As for the sites that are being turned over to private hands, she said this could price many people out of the forest experience as campgrounds are upgraded.

“The national forest shouldn’t be competing with national parks, but be an alternative to them,” she said. “When I was growing up, all we could afford was a national forest campground. If you wanted something fancy, you’d go to a national park or KOA.”

As far as the San Juan National Forest goes, Baker said a Recreation Site Facility Master Plan has not been completed nor acted upon. “We’ve done preliminary work, but haven’t completed an action plan,” he said.

In the San Juan National Forest, there is about $4 million in deferred maintenance, ranging from regraveling of sites to fixing broken picnic tables, updating water systems and replacing 50-year-old toilets. “The primary issue is to keep the public safe,” said Baker. “If the toilet is running the risk of blowing up, we need to close the campground down until we get it fixed.”

Although Baker’s plan has not been formally submitted, he said that out of the San Juan National Forest’s 125 sites, six run the risk of being decommissioned, or shut down.

“If there is a problem with a site, but it’s getting use, we’ll fix the problem,” he said. “But, if there’s a problem and the site’s not getting use, we need to decide whether it makes sense to keep it open. Maybe the best option is to close it and start over.”

However, Baker noted that the plan does not apply to the thousands of “dispersed” camp sites throughout the forest.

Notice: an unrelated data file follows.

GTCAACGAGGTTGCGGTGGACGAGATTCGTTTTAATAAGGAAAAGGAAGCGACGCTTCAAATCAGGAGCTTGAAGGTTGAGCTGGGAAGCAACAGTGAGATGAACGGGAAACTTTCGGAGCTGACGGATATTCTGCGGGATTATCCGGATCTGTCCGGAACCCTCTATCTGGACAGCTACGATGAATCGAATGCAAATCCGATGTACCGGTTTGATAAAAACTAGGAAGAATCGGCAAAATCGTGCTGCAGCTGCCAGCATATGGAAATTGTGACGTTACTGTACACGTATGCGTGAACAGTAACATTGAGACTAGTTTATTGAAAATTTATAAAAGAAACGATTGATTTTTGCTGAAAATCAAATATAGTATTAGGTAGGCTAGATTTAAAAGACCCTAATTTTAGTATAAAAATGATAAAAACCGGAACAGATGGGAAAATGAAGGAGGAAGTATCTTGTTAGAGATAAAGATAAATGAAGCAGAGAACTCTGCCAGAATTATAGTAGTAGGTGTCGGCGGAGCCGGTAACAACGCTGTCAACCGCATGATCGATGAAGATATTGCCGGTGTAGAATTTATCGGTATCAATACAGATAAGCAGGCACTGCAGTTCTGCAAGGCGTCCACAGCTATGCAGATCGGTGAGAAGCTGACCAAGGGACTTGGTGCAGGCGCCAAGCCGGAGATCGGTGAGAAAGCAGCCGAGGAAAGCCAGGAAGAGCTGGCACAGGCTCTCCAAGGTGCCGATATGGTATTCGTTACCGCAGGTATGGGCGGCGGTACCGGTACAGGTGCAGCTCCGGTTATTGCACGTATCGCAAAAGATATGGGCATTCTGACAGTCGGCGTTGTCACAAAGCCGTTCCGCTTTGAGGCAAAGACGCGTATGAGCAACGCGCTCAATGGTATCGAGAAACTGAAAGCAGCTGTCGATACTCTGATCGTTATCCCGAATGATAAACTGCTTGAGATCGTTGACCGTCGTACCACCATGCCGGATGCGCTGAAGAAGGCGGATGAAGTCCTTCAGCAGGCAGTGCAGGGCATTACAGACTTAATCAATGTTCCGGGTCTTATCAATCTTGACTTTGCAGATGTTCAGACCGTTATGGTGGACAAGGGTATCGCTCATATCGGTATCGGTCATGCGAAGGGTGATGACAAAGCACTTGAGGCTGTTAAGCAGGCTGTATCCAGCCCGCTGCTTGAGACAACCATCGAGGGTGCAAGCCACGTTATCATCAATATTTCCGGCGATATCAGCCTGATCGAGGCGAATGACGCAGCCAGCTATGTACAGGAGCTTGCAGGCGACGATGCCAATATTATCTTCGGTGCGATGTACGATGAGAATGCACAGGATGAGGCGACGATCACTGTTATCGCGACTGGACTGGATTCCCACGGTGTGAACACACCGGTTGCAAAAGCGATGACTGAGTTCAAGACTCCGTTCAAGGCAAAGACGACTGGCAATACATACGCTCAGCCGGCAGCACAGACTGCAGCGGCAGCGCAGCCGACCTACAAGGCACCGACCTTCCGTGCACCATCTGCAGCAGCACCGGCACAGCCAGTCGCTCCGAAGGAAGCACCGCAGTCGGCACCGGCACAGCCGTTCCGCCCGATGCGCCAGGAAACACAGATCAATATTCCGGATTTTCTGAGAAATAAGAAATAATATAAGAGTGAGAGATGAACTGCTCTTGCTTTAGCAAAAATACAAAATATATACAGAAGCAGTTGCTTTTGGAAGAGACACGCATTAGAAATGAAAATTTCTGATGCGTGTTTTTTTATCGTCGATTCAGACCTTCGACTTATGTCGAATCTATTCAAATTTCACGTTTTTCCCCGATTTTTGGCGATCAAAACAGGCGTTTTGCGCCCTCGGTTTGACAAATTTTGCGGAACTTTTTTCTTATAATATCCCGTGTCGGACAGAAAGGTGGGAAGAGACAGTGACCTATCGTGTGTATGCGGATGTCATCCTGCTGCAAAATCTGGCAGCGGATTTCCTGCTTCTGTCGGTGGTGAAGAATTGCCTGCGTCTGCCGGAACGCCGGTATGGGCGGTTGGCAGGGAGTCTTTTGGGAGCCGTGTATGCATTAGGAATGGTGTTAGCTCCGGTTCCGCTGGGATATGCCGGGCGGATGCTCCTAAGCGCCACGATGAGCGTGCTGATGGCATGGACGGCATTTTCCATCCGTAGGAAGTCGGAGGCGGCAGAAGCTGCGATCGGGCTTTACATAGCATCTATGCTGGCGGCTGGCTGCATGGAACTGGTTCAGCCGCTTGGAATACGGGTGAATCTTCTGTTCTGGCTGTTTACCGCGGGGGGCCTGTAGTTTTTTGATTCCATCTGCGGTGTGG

“There are thousands of sites where you can just pull off the side of the road and camp, and none of those are on the block,” he said. “We’ve found that people really like dispersed camping. This plan just deals with sites that have facilities.”

He also noted that the plan is exactly that, and nothing is set in stone and things may change between the time the plan is released and full implementation in 2020.

“My personal preference is that, with more people moving to the area and more use, we won’t have to close any of them, or maybe they can be turned into dispersed sites,” he said.

He did note that the surge in recreational vehicle use has complicated the issue. “We get a lot more requests for upgrades, like electricity hook-ups,” he said. However, such upgrades have come at the price of maintenance. “That’s what got us in trouble in the first place. This plan is reining us back in a bit.”

He agreed that the Forest Service should fill a camping niche, and perhaps upscale RV amenities do not fit into that niche. “If you want a full (parking) pad and a wi-fi connection, there are plenty of private campgrounds for that,” he said. “There’s a balance there that we’ve got to try and strike.”

Regardless of what happens, Baker said it would not be done without public input. Although the subject of deferred maintenance has not been addressed specifically, he said the Forest Service has been involved in the open process of the forest plan revision for the past few years. In addition, several recreational users and campground hosts have been consulted for the draft plan. He said he expects the draft of the five-year action plan to be released by the end of the month, which will be followed by a 60-day public comment period.

“Obviously there’s public interest, and the public is going to have to help us come up with solutions, and that’s always good,” he said. •

For more on the Forest Service’s Recreation Site Facility Master plan, go to:http://www.fs. fed.us/r3/measures/Prioritize/ RS-FMP.htm or visit www.westernslopenofee.org.